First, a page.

- The Washington Times - Monday, November 8, 2010

Voting irregularities marred elections last week. This recurring problem will get worse so long as laws governing how Americans register and cast ballots are liberalized instead of tightened.

The Connecticut governor’s race was especially bollixed up. Vote counts switched back and forth from the same jurisdictions, hundreds of ballots were “found” lying around in unguarded bags, and a local news station ran footage of a poll watcher being escorted from the premises for complaining about such slipshod procedures.

Votes materialized in a North Carolina congressional race that seems headed for a recount. In Houston, True the Vote is compiling a report on improper activity that includes widespread campaigning and pressuring of voters - or illegally prompting voters to cast straight Democratic tickets - at polling locations. Also in Houston, an elections “presiding judge” had an “alternate judge” forcibly removed for complaining that five New Black Panthers were openly electioneering within the polling place.

In Senate Majority Leader Harry Reid’s Nevada campaign, there were numerous early complaints about machines registering Democratic votes when people tried to vote Republican.

Nationwide, strange “glitches” were reported, such as sudden electrical outages that interfered with voter-identification efforts, vote-casting and vote-counting. Some local judges ordered polls kept open hours later than provided by law. In Bucks County, Pa., the district attorney investigated absentee-vote fraud regarding 1,405 ballots processed through a fictitious Pennsylvania Office of Voter Assistance that appeared to be operated by the Pennsylvania State Democratic Committee. According to Associated Press, “Approximately 75 voting ballots that disappeared when officials say a San Francisco polling inspector took off with them Tuesday … were found floating in a pond.”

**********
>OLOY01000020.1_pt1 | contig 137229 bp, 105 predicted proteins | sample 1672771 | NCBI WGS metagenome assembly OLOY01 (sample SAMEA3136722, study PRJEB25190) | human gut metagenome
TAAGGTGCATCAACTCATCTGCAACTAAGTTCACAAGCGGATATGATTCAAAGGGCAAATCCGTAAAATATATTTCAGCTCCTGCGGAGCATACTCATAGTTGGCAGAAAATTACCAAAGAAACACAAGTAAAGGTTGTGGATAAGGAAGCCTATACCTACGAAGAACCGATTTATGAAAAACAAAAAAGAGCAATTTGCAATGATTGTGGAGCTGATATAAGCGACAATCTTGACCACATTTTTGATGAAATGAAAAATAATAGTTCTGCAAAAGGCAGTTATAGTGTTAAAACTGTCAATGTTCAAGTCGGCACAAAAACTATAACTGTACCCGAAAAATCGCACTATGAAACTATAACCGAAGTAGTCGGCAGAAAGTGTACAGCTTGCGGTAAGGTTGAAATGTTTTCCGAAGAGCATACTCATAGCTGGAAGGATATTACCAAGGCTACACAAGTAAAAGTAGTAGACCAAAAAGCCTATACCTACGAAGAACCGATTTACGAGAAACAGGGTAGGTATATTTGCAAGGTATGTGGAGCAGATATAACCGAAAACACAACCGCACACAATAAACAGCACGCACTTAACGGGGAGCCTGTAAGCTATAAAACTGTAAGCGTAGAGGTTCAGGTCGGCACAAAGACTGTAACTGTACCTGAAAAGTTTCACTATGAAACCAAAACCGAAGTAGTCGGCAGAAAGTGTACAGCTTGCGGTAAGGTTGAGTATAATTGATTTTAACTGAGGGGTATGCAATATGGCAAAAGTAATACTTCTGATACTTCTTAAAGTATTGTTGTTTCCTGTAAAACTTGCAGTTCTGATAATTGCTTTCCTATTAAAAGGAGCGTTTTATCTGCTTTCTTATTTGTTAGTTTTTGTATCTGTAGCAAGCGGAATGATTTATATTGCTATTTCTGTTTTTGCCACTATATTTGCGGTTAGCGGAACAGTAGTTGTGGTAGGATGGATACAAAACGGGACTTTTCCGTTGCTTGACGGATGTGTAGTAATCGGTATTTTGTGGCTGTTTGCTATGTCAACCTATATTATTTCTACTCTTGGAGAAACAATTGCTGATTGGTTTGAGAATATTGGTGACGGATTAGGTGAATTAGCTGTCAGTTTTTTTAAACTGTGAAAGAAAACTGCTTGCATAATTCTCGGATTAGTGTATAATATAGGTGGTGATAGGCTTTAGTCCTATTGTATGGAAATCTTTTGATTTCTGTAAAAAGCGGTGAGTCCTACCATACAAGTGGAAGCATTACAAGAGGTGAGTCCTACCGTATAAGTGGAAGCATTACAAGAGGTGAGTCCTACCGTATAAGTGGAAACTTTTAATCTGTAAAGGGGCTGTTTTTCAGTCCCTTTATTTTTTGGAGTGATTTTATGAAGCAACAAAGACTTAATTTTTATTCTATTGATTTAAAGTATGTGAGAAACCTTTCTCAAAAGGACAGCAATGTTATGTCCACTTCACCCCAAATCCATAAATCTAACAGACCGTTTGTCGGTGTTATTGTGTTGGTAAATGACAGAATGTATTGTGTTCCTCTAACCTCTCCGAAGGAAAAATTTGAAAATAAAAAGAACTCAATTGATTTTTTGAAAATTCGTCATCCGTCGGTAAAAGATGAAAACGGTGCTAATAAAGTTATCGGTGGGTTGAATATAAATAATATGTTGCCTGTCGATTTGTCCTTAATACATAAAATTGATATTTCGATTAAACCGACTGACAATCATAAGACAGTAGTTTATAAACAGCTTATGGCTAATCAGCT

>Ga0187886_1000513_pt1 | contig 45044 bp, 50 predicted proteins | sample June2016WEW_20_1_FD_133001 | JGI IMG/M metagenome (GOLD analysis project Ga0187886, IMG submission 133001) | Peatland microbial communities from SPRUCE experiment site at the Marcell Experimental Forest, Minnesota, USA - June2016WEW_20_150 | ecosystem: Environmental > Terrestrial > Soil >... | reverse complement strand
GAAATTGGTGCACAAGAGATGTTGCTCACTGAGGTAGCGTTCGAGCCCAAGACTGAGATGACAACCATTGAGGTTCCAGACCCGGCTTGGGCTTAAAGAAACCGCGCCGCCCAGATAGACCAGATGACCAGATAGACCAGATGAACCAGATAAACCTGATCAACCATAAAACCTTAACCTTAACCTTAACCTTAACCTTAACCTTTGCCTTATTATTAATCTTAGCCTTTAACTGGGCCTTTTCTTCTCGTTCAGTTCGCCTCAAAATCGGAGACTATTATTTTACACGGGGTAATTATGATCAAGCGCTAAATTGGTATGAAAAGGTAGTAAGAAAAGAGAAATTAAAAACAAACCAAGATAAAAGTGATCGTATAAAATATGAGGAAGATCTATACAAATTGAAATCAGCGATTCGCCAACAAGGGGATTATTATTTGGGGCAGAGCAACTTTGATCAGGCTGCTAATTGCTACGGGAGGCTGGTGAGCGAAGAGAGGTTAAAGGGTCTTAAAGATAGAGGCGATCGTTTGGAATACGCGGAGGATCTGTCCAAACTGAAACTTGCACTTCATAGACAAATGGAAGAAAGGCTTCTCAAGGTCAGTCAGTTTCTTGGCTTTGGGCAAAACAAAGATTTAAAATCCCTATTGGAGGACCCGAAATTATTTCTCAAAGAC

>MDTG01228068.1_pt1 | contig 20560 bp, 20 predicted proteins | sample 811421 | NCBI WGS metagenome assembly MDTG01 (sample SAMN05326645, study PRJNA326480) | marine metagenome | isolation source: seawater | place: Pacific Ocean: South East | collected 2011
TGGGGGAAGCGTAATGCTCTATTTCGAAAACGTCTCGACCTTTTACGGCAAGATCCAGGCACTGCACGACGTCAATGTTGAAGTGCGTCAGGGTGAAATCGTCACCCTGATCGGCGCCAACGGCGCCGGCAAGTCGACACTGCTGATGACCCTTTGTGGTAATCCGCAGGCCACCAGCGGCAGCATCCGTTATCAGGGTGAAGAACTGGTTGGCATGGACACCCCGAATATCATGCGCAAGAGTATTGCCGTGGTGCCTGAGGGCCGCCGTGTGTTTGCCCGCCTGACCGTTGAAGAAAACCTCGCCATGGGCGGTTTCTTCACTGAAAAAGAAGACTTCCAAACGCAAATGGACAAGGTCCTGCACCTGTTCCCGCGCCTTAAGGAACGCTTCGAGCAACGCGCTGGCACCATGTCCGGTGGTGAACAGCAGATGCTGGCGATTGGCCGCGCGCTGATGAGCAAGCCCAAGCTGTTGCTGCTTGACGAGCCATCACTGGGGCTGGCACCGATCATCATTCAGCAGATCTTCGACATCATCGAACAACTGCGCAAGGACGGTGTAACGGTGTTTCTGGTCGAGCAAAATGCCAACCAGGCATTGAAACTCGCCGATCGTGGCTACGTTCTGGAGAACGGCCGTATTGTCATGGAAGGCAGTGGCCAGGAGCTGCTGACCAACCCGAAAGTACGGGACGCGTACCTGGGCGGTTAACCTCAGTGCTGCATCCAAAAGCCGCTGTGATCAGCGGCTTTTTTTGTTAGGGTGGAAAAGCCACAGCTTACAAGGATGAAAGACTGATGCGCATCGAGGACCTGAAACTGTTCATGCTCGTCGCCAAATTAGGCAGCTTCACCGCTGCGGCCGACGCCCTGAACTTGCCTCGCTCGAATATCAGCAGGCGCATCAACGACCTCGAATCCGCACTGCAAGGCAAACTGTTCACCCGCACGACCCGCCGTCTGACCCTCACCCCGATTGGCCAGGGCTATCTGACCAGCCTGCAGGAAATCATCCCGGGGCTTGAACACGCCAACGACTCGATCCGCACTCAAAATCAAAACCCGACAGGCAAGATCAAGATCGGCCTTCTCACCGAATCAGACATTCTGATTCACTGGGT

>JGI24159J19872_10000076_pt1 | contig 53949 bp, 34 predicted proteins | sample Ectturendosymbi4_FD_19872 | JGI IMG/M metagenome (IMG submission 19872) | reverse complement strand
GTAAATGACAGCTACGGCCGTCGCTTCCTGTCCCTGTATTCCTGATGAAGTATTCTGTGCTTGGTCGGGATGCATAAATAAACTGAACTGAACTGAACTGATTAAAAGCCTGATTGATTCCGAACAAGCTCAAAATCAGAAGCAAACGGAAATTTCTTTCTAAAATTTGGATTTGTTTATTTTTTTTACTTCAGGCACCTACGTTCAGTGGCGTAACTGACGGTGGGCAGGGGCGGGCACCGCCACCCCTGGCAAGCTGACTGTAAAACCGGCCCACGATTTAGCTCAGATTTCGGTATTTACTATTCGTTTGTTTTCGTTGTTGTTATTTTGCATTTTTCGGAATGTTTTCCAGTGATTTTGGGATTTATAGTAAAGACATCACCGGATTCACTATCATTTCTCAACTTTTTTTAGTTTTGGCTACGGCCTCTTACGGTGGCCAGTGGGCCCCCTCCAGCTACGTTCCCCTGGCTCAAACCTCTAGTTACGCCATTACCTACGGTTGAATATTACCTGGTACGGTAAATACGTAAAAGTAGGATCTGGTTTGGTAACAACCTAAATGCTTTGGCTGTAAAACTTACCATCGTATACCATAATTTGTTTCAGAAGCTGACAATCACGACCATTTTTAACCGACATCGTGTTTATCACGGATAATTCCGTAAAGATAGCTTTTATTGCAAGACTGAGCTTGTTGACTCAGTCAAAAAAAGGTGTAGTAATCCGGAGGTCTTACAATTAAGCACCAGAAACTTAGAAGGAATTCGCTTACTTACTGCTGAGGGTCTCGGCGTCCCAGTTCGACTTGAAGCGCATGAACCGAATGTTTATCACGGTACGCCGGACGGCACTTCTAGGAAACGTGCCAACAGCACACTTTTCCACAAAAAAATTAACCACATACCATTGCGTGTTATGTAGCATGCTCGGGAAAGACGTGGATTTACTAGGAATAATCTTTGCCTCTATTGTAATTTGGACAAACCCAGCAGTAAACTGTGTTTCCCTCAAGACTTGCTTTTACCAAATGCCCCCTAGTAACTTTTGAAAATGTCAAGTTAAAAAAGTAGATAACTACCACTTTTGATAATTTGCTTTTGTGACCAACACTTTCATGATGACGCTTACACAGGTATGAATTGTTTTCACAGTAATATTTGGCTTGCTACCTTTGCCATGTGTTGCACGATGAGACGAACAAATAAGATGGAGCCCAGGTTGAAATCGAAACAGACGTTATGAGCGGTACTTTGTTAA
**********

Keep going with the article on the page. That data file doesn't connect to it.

These problems are exacerbated by laws allowing people to register or vote without identification, vote early for no reason other than convenience and mail in ballots by the hundreds of thousands. This system promotes uncertainty for weeks after an election while providing time for creative mischief. In 2004, for example, Democrat Christine Gregoire was pronounced governor of Washington state by a mere 129 votes after weeks of legal wrangling that allowed hundreds of disputed and newly “discovered” ballots to be counted.

Voting is the most important civic duty in a republic. Preserving the integrity of the vote is a public trust that’s far too widely abused.

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